Greater Lincolnshire will get a new mayor following the Chancellor’s statement last week, and it’s raising mixed reactions here in Lincoln.
Professor Neal Juster is the Chair of the Greater Lincolnshire Local Enterprise Partnership, he says: “The announcement of a multi-million-pound mayoral devolution agreement for Greater Lincolnshire is very welcome.”
“Devolution will bring a great opportunity to release even more potential from our vibrant towns and city, giving us greater influence and control over decision-making in vital areas of our economy, from creating jobs and boosting skills to supporting our businesses and building the homes that we so desperately need,” he said.
Alongside the new mayoral position comes a £24 million of additional funding for the next 30 years. But not everyone is quite as pleased. Liberal Democrat Councillor, Martin Christopher, said:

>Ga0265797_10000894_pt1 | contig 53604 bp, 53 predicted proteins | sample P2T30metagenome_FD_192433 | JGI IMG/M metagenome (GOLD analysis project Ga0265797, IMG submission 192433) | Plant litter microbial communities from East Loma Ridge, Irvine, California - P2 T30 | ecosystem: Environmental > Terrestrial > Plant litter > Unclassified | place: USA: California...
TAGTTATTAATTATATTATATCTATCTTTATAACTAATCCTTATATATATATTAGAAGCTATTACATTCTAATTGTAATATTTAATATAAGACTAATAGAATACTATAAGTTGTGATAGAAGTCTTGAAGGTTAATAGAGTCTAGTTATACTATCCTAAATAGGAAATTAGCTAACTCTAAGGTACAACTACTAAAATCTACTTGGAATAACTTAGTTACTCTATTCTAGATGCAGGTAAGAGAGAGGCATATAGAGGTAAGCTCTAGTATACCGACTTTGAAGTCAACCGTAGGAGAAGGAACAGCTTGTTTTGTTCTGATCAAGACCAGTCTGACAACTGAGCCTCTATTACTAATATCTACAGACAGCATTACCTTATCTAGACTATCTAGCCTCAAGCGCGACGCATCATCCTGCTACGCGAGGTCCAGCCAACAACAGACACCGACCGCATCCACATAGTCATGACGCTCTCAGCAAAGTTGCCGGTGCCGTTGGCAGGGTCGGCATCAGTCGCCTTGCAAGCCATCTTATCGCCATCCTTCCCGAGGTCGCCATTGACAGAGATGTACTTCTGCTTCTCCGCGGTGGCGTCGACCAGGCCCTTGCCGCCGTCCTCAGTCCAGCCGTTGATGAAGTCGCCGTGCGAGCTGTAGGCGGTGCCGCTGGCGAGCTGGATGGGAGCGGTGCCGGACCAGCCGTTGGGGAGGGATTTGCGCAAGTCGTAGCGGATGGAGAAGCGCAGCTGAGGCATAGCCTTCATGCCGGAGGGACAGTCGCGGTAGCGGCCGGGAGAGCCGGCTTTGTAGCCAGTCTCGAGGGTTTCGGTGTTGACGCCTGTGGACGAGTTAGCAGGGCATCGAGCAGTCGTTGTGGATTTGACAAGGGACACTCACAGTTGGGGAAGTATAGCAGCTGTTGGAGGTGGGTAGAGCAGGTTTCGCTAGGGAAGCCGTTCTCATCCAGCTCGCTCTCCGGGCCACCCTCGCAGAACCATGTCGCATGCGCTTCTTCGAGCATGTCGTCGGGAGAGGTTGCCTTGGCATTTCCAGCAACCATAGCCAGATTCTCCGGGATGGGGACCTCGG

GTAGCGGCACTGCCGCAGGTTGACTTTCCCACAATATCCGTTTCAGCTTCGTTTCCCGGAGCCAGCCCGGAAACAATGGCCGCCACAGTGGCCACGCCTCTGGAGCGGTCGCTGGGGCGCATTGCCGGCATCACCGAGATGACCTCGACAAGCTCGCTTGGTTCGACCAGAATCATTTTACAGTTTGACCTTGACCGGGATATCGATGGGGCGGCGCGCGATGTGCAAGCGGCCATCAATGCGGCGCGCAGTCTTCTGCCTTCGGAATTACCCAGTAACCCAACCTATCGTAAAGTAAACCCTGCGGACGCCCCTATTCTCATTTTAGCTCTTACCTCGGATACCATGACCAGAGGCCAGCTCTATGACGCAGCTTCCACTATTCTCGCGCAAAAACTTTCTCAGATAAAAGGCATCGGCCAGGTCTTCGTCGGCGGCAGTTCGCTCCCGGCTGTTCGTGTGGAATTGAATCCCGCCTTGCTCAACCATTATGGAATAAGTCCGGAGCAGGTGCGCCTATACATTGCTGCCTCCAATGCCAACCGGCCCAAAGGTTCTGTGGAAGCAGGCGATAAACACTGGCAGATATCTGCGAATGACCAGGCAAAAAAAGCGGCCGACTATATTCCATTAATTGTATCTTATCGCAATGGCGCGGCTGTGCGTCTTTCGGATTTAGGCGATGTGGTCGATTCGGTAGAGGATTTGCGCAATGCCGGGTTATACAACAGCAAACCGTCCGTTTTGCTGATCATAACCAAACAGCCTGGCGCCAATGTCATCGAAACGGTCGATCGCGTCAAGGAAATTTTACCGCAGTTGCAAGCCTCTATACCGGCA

“Of course, Lincolnshire is a pretty resolute Conservative county. My first thoughts were that this was to be done on a ‘first-past-the-post’ voting system that heavily favours the Conservative party. It becomes a ‘jobs for the boys’ exercise.”
“It will really be whoever the Conservative party choose who ends up getting it, and to me that doesn’t feel very democratic,” he said.
The Lincoln Conservative Association was unavailable for comment, but speaking to Lincolnshire Live, the Conservative leader of Lincolnshire County Council, Cllr Martin Hill said that: “Devolution means we can invest funding into priority projects like improving transport links and regenerating areas that need it.”
The Chancellor’s autumn statement also included changes nationwide, such as an increase to the National Living Wage, and more funding for local housing.